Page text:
Spanning two separate weekends this November, the Independent Projects fair is an interesting take on the the art fair as an exhibition opportunity. Rather than rely on an initial rush of collectors, the fair is spread out over two separate weekends, allowing collectors an initial crack at the works offered before they go on public view the next week. Combining this with a small selection of forty galleries and exhibitors, the Projects fair offers a considerable opportunity to expand the concept and execution of the fair environment.
The strategy towards tight curation has worked well for The Independent in the past. Its March event is always one of the stronger fixtures of Armory Week, with its tendency toward open air exhibition strategies and a well-picked series of galleries, publishers and partners. Here, the idea seems to be directed towards a more exhibition-focused approach. While the works are for sale, the fair also doubles as a series of single artist exhibitions, special works and installations that welcomes a more exploratory atmosphere for both gallerists and visitors. A prime example is Karma’s Duane Hanson installation Flea Market Lady, which pairs the artist’s haunting sculptural realism with an expansive environment of clutter around the sculpture. Obscuring the materiality of both his sculpture and its surroundings, the piece demands much more investment than the average fair booth.
It’s an interesting play in general for the smaller fair, capitalizing on the downtime between auctions in New York with an open-ended format that allows open exploration and a series of projects from a diverse set of galleries. One floor below, Skarstedt Gallery is showing an impressive series of Mike Kelley banners, pieces that saw that artist branching out from his early abject banners into craft-based works and obscure iconographies. The works are an interesting link between Kelley’s sewn fabric toy works and his earlier abject text works, and provide a strong look at the artist’s impact outside of his most common pieces.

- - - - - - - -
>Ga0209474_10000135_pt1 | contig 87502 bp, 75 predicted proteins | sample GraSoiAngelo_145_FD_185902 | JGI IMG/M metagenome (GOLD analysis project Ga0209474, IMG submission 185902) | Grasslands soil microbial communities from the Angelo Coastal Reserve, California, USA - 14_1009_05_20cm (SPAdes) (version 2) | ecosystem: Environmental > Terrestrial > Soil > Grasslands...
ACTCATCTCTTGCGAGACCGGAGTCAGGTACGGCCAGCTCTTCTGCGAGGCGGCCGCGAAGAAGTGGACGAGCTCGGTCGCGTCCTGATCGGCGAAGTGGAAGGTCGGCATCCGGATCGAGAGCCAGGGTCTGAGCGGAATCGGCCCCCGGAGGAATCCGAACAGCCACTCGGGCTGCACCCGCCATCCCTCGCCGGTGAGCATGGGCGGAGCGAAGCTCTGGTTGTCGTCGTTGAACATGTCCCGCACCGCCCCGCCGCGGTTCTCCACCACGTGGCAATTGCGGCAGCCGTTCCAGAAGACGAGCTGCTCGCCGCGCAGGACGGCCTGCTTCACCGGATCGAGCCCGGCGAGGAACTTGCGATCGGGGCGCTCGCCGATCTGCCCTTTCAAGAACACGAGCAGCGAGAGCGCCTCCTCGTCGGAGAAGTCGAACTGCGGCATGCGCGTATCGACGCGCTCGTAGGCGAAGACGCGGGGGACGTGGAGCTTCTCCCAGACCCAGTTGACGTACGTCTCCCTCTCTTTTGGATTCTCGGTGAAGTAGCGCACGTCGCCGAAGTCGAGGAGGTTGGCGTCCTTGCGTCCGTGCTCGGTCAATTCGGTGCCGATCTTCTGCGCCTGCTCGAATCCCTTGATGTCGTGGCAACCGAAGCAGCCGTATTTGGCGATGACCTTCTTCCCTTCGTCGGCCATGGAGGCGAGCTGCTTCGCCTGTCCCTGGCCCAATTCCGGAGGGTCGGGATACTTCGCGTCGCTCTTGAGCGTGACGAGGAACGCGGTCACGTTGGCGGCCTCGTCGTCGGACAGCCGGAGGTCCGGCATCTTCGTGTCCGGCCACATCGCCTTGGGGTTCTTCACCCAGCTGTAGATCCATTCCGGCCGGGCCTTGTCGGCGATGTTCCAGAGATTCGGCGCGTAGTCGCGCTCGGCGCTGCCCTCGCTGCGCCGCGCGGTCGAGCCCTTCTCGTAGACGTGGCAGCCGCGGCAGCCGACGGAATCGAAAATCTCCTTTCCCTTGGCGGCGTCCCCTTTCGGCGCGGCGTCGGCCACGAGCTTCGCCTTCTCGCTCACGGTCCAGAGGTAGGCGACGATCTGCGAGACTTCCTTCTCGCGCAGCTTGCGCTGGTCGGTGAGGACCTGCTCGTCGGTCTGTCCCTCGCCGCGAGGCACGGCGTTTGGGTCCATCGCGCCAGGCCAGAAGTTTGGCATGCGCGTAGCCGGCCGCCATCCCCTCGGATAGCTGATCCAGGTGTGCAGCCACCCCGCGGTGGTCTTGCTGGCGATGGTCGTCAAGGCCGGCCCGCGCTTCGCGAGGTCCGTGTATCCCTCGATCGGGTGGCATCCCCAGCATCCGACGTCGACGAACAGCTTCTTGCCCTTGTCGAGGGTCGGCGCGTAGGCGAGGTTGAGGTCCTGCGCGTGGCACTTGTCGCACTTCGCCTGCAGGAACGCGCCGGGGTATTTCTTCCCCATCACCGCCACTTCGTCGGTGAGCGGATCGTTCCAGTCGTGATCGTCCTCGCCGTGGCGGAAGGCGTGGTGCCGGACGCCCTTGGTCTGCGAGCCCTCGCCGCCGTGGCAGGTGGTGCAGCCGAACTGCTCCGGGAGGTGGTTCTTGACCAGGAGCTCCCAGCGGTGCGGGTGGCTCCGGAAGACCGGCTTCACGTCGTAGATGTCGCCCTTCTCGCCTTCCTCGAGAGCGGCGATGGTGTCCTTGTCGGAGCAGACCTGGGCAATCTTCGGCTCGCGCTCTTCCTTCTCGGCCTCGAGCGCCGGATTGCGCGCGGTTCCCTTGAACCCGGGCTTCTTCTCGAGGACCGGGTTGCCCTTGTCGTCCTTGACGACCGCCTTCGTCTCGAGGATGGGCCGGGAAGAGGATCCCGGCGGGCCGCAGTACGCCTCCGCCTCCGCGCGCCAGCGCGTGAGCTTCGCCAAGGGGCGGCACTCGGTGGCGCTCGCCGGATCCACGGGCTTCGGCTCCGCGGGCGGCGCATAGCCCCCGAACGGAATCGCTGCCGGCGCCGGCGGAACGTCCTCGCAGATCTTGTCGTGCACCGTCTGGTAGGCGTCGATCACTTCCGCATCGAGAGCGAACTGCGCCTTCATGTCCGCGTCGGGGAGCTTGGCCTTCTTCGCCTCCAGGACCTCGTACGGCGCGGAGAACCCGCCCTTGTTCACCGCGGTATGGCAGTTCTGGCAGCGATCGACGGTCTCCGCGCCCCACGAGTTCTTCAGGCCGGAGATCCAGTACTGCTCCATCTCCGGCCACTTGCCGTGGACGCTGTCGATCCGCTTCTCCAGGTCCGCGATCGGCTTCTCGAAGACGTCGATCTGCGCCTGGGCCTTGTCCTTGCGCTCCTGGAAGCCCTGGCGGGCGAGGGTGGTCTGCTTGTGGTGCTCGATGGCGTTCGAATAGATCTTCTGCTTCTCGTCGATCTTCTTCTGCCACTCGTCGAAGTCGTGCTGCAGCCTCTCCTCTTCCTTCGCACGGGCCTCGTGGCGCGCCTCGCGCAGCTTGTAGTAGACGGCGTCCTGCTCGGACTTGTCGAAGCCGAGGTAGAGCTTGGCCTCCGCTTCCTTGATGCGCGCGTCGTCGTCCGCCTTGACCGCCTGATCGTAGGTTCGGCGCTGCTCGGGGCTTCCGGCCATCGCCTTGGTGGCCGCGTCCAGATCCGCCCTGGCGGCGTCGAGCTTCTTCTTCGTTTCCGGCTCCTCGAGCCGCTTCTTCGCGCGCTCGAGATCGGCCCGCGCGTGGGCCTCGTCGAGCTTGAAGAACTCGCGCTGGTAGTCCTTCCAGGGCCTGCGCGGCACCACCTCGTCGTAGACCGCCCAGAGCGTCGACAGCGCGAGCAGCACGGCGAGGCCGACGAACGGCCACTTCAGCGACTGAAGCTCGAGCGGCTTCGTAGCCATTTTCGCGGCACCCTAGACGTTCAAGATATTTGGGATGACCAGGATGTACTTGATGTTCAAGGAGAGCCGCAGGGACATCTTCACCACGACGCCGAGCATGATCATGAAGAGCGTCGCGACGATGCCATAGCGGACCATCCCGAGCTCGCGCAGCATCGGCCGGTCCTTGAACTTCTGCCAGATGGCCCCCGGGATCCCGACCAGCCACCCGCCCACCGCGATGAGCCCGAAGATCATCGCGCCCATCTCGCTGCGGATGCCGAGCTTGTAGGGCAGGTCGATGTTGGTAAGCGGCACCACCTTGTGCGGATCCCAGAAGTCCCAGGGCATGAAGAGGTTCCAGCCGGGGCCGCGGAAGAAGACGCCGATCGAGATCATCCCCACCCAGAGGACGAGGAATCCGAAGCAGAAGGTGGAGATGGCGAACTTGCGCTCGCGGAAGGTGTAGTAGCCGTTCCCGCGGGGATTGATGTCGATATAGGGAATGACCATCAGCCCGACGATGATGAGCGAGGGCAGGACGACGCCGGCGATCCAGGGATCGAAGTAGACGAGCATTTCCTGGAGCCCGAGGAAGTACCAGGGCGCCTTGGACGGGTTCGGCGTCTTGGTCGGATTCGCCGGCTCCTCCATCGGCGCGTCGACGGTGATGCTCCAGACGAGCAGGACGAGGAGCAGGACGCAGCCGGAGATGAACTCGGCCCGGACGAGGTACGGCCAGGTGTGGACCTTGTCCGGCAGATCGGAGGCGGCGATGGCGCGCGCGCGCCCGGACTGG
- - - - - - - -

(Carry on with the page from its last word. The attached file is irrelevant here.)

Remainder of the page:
The fair also rewards a certain adventurous spirit and lighthearted playfulness that occasionally is drowned out at larger events. In one corner, Lisson presents a Haroon Mirza sound sculpture, which uses blue neons, sine waves and acoustic treatment to create a spatial and sonic choreography that constantly subverts the viewer’s awareness of the space around them. Across the room, Croy Nielsen is presenting the work of Hana Beier, enormous alcohol glasses mounted on comical pink blocks, a strange combination of consumer kitsch and luxury signifiers.
Other highlights include Yves Klein works on view at Dominique Lévy, as well as a series of Raymond Pettibon drawings and installations on view at David Zwirner, a space which ultimate consists of a pair of parallel walls, which the artist has fully covered with paintings, drawings, and even a few found objects (including a baseball and glass of gin set respectfully beneath a portrait of Babe Ruth). Also of note is the series of bizarre objects by Yngve Holen on view at Galerie Neu. Combining marble sculptures closely resembling slabs of meat and a pair of automobile bumpers covered in pigeon-spikes, the minimal booth setup is disturbingly forceful, a dark moment of reflection in the midst of the fair.
The fair will continue throughout the weekend, and will open again to the public from November 10th through the 15th.
— D. Creahan